Greg Grant

From Wikipedia, the free encyclopedia
Jump to: navigation, search
Greg Grant
Personal information
Born (1966-08-29) August 29, 1966 (age 50)
Trenton, New Jersey
Nationality American
Listed height 5 ft 7 in (1.70 m)
Listed weight 140 lb (64 kg)
Career information
High school Trenton Central
(Trenton, New Jersey)
College
NBA draft 1989 / Round: 2 / Pick: 52nd overall
Selected by the Phoenix Suns
Playing career 1989–1998
Position Point guard
Career history
1989–1990 Phoenix Suns
1990–1991 New York Knicks
1991 Charlotte Hornets
19911993 Philadelphia 76ers
1993–1994 Rapid City Thrillers
1994 Pittsburgh Piranhas
1994–1995 Mexico City Aztecas
1995 Denver Nuggets
1995 Capitanes de Arecibo
1995 San Diego Wildcards
1995 Philadelphia 76ers
1995–1996 Shreveport Storm
1995–1996 Washington Bullets
1996 Denver Nuggets
1996 Atlantic City Seagulls
1996–1997 C. Montana Forlì
1997 Sioux Falls Skyforce
1997–1998 Connecticut Pride
Career highlights and awards
Stats at Basketball-Reference.com

Gregory Alan "Greg" Grant (born August 29, 1966) is a retired American professional basketball player.

Growing up in a broken home, Grant worked in a fish market while in high school. After being discovered at the local playground, the 5'7" (1.70 m) point guard enrolled at Trenton State College (now The College of New Jersey) in 1986, and led Division III in scoring in 1989.

That same year he was selected with the 52nd overall pick by the Phoenix Suns in the NBA Draft. He spent nine years in the NBA, playing for six different teams. Grant now runs a sports academy in Trenton. He also offers one-on-one instructions and clinics.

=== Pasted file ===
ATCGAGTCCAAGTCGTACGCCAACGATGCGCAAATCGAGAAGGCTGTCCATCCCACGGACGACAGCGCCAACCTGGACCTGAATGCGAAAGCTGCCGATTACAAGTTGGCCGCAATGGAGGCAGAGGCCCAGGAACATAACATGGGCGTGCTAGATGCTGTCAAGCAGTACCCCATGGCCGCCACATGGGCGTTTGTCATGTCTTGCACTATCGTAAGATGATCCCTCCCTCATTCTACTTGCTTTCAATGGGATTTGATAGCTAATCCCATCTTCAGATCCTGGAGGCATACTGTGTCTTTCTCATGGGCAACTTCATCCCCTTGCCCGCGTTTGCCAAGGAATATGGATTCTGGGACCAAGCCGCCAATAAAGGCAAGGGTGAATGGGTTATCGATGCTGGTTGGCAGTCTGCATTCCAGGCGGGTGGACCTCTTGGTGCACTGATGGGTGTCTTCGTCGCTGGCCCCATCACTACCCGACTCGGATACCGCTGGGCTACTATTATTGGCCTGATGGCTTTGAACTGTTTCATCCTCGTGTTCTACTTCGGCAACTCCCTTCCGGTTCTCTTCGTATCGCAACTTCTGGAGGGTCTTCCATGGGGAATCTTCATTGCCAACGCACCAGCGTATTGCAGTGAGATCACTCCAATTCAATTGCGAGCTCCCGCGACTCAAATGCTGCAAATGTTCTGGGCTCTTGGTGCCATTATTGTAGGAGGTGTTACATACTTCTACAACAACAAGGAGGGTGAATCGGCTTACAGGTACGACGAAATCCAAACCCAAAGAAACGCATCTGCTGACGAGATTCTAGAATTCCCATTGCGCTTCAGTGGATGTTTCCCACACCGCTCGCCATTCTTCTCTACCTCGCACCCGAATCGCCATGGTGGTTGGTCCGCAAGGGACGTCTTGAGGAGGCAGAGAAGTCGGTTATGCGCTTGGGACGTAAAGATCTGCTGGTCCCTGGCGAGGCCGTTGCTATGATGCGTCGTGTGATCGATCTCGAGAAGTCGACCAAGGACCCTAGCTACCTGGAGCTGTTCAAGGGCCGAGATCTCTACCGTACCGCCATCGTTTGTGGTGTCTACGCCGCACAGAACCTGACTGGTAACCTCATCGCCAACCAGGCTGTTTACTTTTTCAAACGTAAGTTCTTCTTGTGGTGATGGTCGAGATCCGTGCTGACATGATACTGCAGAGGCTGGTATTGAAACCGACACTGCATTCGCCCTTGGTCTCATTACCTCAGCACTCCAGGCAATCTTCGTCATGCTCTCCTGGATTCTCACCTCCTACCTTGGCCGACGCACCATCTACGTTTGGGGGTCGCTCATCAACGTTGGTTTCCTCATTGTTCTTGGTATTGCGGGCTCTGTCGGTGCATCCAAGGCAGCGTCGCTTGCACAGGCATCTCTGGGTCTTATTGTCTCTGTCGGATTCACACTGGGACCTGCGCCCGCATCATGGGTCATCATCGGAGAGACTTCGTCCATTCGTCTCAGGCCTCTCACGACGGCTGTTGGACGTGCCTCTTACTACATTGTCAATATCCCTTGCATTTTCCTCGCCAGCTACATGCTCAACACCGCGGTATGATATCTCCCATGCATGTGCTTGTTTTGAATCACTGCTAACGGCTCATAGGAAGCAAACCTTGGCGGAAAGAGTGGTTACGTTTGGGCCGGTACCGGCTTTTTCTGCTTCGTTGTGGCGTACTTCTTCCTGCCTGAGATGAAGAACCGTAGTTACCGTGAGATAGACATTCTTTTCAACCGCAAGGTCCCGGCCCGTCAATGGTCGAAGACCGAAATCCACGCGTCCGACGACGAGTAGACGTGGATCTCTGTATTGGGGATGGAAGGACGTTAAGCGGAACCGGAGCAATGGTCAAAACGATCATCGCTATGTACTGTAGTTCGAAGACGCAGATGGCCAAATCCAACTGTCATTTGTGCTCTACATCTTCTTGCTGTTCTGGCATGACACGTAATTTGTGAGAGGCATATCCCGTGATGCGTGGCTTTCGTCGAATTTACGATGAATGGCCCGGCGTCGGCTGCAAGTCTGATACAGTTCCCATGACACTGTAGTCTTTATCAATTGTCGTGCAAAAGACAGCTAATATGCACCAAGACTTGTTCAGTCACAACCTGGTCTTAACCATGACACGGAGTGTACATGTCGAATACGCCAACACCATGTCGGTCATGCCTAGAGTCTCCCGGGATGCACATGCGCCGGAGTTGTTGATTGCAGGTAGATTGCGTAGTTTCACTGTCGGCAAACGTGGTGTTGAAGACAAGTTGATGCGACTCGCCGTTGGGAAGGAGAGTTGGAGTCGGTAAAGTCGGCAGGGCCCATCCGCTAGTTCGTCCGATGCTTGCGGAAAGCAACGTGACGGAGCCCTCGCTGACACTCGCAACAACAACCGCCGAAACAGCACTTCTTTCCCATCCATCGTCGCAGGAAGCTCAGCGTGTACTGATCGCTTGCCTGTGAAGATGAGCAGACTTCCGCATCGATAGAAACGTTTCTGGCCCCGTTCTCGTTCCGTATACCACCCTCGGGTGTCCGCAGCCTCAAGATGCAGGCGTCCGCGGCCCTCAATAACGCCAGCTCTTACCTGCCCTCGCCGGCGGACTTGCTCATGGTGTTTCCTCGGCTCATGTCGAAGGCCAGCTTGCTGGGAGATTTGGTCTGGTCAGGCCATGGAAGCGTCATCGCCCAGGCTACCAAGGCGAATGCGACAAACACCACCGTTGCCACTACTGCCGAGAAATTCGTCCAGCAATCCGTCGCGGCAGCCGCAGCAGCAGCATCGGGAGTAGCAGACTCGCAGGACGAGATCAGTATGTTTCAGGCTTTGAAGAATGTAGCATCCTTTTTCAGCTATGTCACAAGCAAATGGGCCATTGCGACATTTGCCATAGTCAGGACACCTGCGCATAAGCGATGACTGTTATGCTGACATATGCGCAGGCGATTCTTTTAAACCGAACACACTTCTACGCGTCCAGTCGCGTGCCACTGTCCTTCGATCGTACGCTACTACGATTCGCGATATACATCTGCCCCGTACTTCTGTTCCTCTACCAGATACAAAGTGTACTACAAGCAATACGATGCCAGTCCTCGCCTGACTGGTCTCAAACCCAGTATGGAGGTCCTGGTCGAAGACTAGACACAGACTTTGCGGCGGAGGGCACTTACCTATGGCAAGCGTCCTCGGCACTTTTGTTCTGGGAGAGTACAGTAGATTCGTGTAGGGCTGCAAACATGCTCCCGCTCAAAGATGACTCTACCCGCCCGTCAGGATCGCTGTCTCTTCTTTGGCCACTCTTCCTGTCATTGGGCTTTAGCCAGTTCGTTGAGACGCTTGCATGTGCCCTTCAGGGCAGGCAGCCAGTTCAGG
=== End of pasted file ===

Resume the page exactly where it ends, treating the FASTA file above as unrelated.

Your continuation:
With the help of writer (and fellow Trenton native) Martin Sumners, Grant detailed his unlikely journey from the playgrounds to college and all the way to the NBA in his autobiography, 94 Feet and Rising: The Journey of Greg Grant to the NBA and Beyond, released on July 17, 2009.

Grant was named head coach of Trenton Central High School in 2010. He implemented initiatives that included a larger focus on education and better performances on court.[1] In the 2013-14 school year, he coached Trenton to a 27-3 record en route to the Mercer County division title, and the school's first ever Colonial Valley Conference Championship (they lost to Linden in the state championship).[2] He retired after five years, compiling a 100-32 record over that time, and a 100 percent graduation rate from his players.[3]

See also[edit]

References[edit]

External links[edit]